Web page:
What is the true definition of “telepresence”?

It would have been difficult to miss one term that hit the videoconferencing market in recent years; ‘telepresence’. While there is no doubt that it leads to really impressive demos, one thing is elusive. Just exactly what is the true definition of ‘telepresence’?

There is of course a definition on the ever-present Wikipedia. There are marketing definitions involving large, high definition video screens, dedicated networks, multi-dimensional audio microphones, neutral decor and the sound characteristics of rooms.

These all come together to create the illusion of either end of the video conversation being in the same room. However ultimately the definition of telepresence for many is ‘it’s gonna cost you BIG time’!

This might not be a problem for the large and multi-national organisations that have so far caught the telepresence bug. If you are a hugely profitable (or bailed out) financial institution, splashing out some quarter of a million dollars, pounds or euro per room to add to the telepresence experience might seem like small change.

Given that the users of these telepresence systems are likely to be the more senior executive level staff – mirroring the way videoconferencing as a whole started its journey – then the investment can be justified. If not on productivity and travel savings, then at least on convenience and perhaps some ego massaging.

However the use of video has spread beyond the boardroom, and while ‘official’ videoconferencing deployments might still be lagging behind some of the industry’s hype, the unofficial acceptance and use of video is growing. True, for many this will be a one-way experience of streaming or download, but it encompasses all ages – from YouTube to iPlayer – all networks, and all device families.

One particular family of devices looks set to cause the use of video to explode – tablets. While tablets’ little brothers, the smartphones, have not really kicked the video market into life, the emergence of cameras on the larger screens of tablets, which are also lightweight handheld devices with longer battery lives than most laptops is a tipping point for video.

In particular, this will affect the adoption of two-way video communications – no longer perhaps ‘video calling’, but a way of projecting presence in a more immersive way, and crucially available for the masses of users, not just a fortunate few.

True, unlike an opened laptop screen, a tablet must be held or at least supported, but it can be more casually used to point at other items of interest to the conversation or shared if several people need to be engaged, partly because it feels more like a piece of stationery and partly due to the automatic adjustment of the screen orientation.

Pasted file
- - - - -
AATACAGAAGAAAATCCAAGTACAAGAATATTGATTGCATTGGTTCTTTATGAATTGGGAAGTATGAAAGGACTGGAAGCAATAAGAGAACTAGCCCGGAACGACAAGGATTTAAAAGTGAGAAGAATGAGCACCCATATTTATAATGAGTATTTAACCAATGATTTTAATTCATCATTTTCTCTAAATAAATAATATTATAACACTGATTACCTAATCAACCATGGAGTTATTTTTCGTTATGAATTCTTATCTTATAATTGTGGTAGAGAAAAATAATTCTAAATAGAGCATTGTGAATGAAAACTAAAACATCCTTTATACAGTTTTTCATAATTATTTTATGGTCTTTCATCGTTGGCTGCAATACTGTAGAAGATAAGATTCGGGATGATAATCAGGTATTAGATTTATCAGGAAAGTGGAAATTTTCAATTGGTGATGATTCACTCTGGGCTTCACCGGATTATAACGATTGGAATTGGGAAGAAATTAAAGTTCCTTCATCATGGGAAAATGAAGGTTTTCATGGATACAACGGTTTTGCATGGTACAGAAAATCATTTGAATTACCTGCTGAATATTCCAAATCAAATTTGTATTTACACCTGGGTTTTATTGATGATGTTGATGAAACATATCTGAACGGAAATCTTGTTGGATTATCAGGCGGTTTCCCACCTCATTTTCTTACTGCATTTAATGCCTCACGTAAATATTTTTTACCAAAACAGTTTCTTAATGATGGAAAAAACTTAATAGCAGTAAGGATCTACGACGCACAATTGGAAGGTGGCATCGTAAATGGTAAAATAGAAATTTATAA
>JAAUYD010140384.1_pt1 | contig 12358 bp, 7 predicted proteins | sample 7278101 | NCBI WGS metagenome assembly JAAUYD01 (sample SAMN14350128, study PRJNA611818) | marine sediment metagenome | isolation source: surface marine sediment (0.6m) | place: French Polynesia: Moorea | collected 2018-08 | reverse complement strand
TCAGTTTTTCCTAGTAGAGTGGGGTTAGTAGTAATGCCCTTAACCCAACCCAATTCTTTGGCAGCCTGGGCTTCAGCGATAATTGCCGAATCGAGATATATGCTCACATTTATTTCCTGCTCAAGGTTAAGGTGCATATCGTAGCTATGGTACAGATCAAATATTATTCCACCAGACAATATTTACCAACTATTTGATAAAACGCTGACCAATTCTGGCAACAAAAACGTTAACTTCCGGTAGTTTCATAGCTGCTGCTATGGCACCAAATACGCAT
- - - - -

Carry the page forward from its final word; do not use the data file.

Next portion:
More people are also likely to have their tablet with them anywhere in the workplace, even when going for a coffee, whereas a laptop despite being portable will often be left on a desk, in many workplaces locked down too.

Is this perhaps a worthy definition of ‘telepresence’ – informal, mobile and easily accessible form of multimedia interaction? Not quite, there is still something missing, but it is not the huge hi-definition screens, expensive dedicated networks or three-dimensional hi-fidelity audio.

These all offer a higher quality experience, which is valuable when provided, but for the sake of cost and ubiquity a lower fidelity experience will often do – as acceptance of telephony and digital music encoding readily shows.

No. The critical element, which to be fair is present in the expensive systems, is the absence of any significant latency, or delay. Communication relies on feedback and the immediacy of response, or lack of it, is glaringly obvious and frustrating as anyone who remembers making international calls via satellite networks will recognise.

Latency in two-way video communications is even more disturbing since visual imagery adds significant data that reinforces and enhances the audible content – if a picture is worth a thousand words, at twenty five frames per second that’s over a million words per minute!

Visual clues also provide a ‘control plane’ to the interaction so that people know when it is their turn to talk without saying ‘roger’, ‘over’ or ‘out’. It is only in low latency visual communications that the participants can suspend the disbelief that they are not in the same location as each other.

With pervasive networks and a spectrum of suitable devices – desktops, laptops and now tablets – many already capable of ‘high-enough’ definition, the benefits of telepresence need not be seen as something that is only affordable by a few. It starts with low latency, not big screens and big budgets.

For those looking to appear tele-present, it is better to look first to the provision of low latency visual interconnection, and then match the cameras, screens, microphones, networks and office décor to suit the needs of each particular video end point.

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Rob Bamforth is a Principal Analyst working with Quocirca, focussing on the areas of service provision and mobility. His experience couples a number of years he has spent in sales and marketing, with an in-depth understanding of technology deployment and service delivery, which together give him an approach that focuses first on the business need, with technology as the supporting service.